|Publication number||US5155402 A|
|Application number||US 07/613,496|
|Publication date||Oct 13, 1992|
|Filing date||Dec 14, 1988|
|Priority date||Jun 6, 1988|
|Also published as||EP0419476A1, EP0419476B1, WO1989012178A1|
|Publication number||07613496, 613496, PCT/1988/1153, PCT/EP/1988/001153, PCT/EP/1988/01153, PCT/EP/88/001153, PCT/EP/88/01153, PCT/EP1988/001153, PCT/EP1988/01153, PCT/EP1988001153, PCT/EP198801153, PCT/EP88/001153, PCT/EP88/01153, PCT/EP88001153, PCT/EP8801153, US 5155402 A, US 5155402A, US-A-5155402, US5155402 A, US5155402A|
|Inventors||Udo J. Bichler|
|Original Assignee||Teldix Gmbh|
|Export Citation||BiBTeX, EndNote, RefMan|
|Patent Citations (14), Non-Patent Citations (2), Referenced by (23), Classifications (6), Legal Events (4)|
|External Links: USPTO, USPTO Assignment, Espacenet|
The invention relates to a bearing for the radial and axial support of a rotor having large radial dimensions about a stator.
DE-OS 3,243,641 discloses that mechanical bearings, and electrodynamic magnetic bearings can be employed for rotors having large radial dimensions.
This publication also discloses the control of the tilt axes of a rotor having large radial dimensions in order to, on the one hand, effectively counteract interfering moments and natural frequencies and, on the other hand, generate certain moments which, in the manner of gyroscopic moments, cause the system to swing horizontally.
DE-OS 3,240,809 discloses a magnetic bearing in which the diameter of the air gap is large compared to the axial length of the bearing. The rotor is radially passively mounted by means of permanent magnets at least on the side of the rotor, while the axial position of the rotor is actively regulated by a control device. In order to determine the axial position of the rotor, several sensor arrangements are employed as well as control amplifiers and coils which exert forces on the rotor. Four sensor arrangements are arranged in pairs diametrally to the axis of rotation on mutually perpendicular axes which are also perpendicular to the axis of rotation. Three control amplifiers are provided of which the first and second control amplifier each receive the difference between the sensor signals of diametrally opposite sensor arrangements and the third control amplifier receives the sum of all sensor output signals. The outputs of the control amplifiers are connected with windings in such a manner that actuation of the first and second amplifier causes restoring moments to act on the rotor about the axis perpendicular to the axis on which the associated sensor arrangements are disposed and actuation of the third amplifier causes an axial restoring force to act on the rotor.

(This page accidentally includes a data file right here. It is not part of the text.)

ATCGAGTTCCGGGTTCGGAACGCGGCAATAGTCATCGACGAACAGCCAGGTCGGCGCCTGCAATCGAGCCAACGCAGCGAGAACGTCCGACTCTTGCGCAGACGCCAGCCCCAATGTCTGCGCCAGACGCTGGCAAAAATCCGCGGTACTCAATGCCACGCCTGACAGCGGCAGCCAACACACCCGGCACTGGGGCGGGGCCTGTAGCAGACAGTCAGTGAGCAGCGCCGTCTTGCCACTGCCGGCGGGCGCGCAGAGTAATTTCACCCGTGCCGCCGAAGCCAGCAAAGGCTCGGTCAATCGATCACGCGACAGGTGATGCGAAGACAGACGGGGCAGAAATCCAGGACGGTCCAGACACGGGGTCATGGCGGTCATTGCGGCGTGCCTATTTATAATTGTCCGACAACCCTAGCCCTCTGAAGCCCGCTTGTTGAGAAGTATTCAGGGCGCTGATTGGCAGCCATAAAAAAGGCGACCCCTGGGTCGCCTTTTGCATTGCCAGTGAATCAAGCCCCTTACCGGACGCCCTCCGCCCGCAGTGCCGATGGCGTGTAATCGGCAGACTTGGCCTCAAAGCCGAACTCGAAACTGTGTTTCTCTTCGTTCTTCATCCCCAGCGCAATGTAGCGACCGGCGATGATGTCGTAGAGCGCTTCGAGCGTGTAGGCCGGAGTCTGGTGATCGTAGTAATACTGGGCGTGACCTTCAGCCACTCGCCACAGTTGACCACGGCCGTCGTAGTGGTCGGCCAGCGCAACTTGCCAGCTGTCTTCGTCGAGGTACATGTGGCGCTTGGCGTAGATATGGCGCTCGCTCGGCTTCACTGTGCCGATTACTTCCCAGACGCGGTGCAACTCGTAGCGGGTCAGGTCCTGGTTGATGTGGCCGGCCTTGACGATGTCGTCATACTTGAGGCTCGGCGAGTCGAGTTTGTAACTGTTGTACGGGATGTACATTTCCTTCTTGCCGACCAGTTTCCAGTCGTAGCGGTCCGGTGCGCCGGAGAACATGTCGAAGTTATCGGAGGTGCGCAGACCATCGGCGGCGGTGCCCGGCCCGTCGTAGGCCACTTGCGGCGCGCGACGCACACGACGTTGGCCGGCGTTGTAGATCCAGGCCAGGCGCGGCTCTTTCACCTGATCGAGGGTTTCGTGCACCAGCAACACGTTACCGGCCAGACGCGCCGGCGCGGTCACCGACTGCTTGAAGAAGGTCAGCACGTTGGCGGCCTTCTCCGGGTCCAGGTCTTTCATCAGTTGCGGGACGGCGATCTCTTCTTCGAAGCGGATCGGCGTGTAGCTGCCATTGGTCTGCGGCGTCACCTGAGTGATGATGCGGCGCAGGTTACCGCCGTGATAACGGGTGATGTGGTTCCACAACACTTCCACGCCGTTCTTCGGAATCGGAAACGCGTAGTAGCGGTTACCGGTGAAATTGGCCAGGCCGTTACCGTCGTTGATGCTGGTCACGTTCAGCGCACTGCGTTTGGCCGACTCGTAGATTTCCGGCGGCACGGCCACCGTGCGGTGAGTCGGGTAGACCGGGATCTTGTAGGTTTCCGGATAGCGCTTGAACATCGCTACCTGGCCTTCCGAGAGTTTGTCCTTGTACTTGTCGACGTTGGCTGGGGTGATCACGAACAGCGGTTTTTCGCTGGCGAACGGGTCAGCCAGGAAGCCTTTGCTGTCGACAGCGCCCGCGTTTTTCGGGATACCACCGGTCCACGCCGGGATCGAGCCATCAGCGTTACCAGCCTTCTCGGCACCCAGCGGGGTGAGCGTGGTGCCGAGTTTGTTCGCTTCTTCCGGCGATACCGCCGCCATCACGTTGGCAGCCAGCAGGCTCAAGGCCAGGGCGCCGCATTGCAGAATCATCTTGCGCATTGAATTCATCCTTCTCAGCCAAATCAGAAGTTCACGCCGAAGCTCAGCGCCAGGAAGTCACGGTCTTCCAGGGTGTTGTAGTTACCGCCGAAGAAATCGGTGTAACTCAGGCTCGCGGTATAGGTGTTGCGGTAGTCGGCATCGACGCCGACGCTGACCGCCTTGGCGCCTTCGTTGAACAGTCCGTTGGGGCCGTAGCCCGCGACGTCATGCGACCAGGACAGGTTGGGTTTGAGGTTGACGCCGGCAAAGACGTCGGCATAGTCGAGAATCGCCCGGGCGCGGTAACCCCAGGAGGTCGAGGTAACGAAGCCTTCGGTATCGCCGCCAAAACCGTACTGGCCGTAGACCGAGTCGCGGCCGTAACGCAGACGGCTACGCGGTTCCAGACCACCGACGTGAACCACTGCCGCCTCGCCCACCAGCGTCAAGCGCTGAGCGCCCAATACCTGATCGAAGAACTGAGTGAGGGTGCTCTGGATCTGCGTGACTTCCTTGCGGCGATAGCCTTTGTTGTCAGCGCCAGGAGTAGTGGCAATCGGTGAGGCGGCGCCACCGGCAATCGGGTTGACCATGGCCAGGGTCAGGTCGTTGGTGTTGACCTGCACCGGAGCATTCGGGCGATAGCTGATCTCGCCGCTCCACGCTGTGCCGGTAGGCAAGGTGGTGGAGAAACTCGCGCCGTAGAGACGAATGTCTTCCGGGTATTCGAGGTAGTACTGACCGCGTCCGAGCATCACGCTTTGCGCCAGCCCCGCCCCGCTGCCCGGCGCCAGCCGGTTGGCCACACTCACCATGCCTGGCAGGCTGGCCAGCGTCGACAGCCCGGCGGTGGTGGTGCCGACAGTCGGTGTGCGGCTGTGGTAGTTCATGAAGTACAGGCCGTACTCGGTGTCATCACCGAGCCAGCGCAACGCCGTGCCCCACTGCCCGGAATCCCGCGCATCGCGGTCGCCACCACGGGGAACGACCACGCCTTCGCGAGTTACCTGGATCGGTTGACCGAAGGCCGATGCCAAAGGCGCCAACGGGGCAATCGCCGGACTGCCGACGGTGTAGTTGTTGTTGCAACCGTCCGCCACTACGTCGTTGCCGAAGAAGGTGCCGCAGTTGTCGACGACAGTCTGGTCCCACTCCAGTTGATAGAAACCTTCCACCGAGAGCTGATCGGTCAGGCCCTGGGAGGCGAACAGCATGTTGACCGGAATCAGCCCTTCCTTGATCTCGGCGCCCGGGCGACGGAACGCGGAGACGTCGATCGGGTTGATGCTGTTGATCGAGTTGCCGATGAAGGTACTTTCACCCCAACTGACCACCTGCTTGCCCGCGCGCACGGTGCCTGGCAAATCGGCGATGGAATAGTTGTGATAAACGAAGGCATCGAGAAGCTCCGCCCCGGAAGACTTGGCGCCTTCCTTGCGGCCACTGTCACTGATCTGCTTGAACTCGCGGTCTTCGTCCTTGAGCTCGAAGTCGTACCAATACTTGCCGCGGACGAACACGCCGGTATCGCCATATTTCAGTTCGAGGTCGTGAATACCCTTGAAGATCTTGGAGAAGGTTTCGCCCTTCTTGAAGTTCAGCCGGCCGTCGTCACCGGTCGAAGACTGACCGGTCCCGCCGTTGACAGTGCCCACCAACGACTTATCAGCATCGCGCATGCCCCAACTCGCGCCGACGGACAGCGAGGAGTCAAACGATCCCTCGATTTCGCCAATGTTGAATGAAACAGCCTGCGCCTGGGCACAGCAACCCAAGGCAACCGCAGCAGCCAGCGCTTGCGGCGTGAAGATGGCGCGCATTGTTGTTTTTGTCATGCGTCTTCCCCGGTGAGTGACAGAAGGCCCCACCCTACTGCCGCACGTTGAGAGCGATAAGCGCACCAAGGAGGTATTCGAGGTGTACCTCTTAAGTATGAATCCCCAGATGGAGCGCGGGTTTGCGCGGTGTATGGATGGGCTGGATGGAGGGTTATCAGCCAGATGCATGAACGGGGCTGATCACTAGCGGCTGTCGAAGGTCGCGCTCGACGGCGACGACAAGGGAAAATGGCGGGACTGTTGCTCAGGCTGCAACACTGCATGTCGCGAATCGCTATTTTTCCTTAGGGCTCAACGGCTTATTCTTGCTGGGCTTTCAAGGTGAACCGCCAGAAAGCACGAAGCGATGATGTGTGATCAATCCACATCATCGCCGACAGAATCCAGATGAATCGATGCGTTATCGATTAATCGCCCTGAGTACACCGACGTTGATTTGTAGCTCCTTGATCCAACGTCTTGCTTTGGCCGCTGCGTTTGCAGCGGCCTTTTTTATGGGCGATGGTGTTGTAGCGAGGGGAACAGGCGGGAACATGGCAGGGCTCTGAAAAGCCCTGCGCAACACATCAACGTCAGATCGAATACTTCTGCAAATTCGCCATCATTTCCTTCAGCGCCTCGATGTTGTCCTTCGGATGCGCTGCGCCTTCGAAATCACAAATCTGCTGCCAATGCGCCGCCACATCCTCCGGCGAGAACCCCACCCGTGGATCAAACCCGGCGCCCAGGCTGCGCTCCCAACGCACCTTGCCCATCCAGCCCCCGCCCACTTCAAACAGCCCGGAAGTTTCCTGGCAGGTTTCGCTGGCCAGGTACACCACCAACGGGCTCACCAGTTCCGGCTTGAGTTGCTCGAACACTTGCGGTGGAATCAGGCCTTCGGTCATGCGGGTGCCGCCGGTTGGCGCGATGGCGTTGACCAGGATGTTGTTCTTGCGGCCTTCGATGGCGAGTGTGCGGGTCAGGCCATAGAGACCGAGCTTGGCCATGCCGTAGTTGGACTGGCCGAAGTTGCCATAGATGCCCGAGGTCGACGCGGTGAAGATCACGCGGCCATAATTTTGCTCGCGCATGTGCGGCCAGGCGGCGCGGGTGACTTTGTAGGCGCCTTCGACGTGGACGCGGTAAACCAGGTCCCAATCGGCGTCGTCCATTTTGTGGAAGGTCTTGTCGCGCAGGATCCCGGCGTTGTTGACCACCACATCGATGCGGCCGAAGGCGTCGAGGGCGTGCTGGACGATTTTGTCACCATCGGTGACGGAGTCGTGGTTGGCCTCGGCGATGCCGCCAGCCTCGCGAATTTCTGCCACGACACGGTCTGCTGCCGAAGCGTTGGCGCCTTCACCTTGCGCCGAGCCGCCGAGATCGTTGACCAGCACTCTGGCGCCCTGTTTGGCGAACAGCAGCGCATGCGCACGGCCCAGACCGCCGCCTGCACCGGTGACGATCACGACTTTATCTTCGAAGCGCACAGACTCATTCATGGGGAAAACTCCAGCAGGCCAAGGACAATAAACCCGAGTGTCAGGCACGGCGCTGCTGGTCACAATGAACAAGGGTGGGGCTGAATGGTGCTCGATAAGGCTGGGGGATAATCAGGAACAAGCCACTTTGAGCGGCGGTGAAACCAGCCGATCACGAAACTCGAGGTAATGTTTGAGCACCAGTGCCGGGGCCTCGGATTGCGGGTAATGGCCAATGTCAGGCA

Additionally the '809 reference discloses that the input signals of the first and second control amplifier are cross-coupled, that is, part of the input signal of the one amplifier is superposed on the input signal of the other amplifier.
It is the object of the invention to provide a control method and a magnetic bearing for the radial and axial support of rotors having large radial dimensions and operating over a broad range of revolutions while also being usable without problems for so-called "micro-g" environments.
This is accomplished by the the bearing for stabilizing a rotor about tilt axes of a stator according to the invention. This bearing includes sensing means, associated with the X and Y axes of the stator, for determining angles of tilt of the rotor with respect to the stator's axes and for outputting signals representing the determined tilt angles; control coils disposed on the stator and associated with the X and Y axes of the stator; and control means, connected to the outputs of the sensing means, for generating control currents in the control coils so a to generate, in connection with magnets disposed on the rotor, moments which act on the rotor influencing the determined tilt angles. The control means of the invention employs controllers which receive the determined tilt angles, and and alternating coupling means connected to the output of the controllers for cancelling the coupling of the X and Y tilt axes of the rotor caused by gyroscopic effects. The alternating coupling means has integral characteristics with time constants which are inversely proportional to the number of revolutions of the rotor.
Advantages of this invention reside in the possibility of actively and horizontally swinging the tilt axes in order to generate, without further expense, torques in the second tilt axis. The second tilt axis is perpendicular to the axis of rotation and to the actively pivoted tilt axis. The torques are generated simply by the control principle employed. Another advantage is in the use of the bearing for rotors having a low height.